Originally published on One Uproar
In my series on strategy, I’ve talked about how to formulate a strategy and how to set goals and objectives. Now, let’s talk about how to write that plan. Every company has a different way of creating and communicating plans. Some companies like PowerPoint presentations, while others prefer a detailed document and some opt for a shorter version. Do what works in your environment.
Personally, I like the longer plan with a shorter version for your executive team. Depending on your audience your short version can be one page. The one page style works well as you start to socialize the plan. Whether you’re working with external or internal stakeholders the one-pager is a teaser to the larger, detailed plan. It also shows you are being respectful of someone’s time. Always remember, no one is as interested in your strategy or plan as you are. Executives will appreciate the fact that you’re able to communicate concisely and quickly.
How to write the plan
Writing a plan is daunting so the best way to start is to draft an outline. Think about the core parts of your plan and start there. I’m not a fan of writing a long-winded plan. I like the executive summary to be written traditionally and then the remaining parts of the plan in bullets, lists and tables with short summaries.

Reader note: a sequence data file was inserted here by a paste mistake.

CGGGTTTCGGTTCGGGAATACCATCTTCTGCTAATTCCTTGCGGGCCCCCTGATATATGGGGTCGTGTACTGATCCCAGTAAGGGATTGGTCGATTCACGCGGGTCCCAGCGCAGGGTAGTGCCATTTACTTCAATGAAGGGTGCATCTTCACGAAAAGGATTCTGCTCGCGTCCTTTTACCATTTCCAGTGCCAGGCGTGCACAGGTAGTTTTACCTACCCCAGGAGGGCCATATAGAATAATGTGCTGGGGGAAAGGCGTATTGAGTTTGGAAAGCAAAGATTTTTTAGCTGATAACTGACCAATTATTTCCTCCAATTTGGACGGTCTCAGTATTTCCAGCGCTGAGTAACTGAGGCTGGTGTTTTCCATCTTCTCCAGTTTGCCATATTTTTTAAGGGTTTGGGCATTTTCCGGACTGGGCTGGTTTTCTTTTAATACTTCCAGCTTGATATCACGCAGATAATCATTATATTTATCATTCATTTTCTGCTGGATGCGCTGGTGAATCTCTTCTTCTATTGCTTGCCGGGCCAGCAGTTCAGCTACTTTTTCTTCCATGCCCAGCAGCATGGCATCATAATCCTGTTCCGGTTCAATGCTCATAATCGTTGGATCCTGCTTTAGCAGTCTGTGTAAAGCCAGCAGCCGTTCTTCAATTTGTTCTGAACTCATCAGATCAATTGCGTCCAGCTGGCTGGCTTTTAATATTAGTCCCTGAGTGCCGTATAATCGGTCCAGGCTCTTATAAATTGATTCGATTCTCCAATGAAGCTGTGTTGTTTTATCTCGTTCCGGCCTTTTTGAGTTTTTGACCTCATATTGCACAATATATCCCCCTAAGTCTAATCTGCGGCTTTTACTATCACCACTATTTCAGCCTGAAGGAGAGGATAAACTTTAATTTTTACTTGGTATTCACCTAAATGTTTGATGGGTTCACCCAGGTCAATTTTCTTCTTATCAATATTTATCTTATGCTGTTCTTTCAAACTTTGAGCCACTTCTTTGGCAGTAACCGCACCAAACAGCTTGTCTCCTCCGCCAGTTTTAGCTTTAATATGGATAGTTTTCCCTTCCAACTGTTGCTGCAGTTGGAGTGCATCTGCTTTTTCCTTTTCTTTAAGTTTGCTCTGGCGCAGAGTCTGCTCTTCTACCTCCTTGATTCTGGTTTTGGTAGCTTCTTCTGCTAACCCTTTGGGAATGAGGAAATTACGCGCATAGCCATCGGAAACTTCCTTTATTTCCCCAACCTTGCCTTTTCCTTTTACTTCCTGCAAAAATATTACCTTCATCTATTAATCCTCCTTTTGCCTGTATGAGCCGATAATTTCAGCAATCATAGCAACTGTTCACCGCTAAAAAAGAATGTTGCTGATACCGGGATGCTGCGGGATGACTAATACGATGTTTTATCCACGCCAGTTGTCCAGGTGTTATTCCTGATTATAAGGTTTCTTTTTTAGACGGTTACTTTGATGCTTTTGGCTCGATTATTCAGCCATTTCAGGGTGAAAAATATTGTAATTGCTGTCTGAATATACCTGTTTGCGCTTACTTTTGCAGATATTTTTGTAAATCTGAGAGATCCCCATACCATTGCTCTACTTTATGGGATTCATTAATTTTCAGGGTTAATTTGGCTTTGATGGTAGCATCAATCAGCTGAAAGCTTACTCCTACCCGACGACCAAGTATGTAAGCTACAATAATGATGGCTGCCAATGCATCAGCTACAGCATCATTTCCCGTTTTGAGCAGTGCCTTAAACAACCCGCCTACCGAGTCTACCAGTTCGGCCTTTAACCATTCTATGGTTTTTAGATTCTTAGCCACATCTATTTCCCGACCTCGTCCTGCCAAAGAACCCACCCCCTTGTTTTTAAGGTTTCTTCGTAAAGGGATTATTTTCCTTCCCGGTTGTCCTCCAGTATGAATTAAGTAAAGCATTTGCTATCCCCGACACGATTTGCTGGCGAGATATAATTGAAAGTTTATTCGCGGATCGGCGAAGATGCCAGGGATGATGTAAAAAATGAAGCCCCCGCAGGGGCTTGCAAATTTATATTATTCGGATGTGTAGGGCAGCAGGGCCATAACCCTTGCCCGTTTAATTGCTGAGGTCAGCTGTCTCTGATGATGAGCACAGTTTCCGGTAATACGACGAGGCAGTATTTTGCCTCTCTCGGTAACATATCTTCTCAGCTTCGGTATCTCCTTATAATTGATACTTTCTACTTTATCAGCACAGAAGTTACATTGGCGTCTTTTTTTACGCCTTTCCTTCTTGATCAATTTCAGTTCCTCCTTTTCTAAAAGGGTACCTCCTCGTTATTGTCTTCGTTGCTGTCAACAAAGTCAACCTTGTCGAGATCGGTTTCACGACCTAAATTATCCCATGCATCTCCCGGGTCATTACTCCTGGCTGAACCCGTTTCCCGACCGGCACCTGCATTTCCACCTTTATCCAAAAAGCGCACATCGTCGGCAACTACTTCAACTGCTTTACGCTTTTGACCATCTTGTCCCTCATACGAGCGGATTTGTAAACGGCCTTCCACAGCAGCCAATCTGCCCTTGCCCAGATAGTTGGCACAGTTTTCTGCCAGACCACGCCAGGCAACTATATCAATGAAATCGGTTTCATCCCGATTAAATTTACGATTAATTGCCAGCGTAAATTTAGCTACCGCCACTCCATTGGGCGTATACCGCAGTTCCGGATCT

Key parts of a plan:
1. Executive Summary – Anyone should be able to read your executive summary and understand the core parts to your plan.
2. Previous Year Recap – Illustrating a recap of your previous years’ successes explains what you’ve done and lays groundwork for future plans.
3. Goals and Objectives – Remember those goals and objectives? You should summarize and relate to strategy and tactics. This demonstrates that you’re thinking ahead. I like David Sacks approach, C.E.O of Yammer, (MORPH—Mission, Objectives, Results, People, How).
4. Strategies and Themes – Articulate your strategies and try to assign themes if possible. This will make it easier to consume and understand.
5. Tactics – Tactics can be written in a table or list. Assigning priority and a high-level budget is an excellent way to show what you’re doing and how much it’s going to cost.
6. Budget – Everyone wants a detailed budget so there’s no way to avoid formulating. You can attach as a separate sheet or refer to in your appendix.
7. Appendix –If you conducted market research or have any other details you want people to reference the appendix is the best way to include. This gives people the option of consuming and shows you did your homework.
Allow yourself time to write the plan. A day or a week will not suffice. The best executives and leaders do hire consultants or experts to help them formulate their plan. My next post, which concludes this series, will talk about how to be nimble in your planning given our fast and ever-changing environment.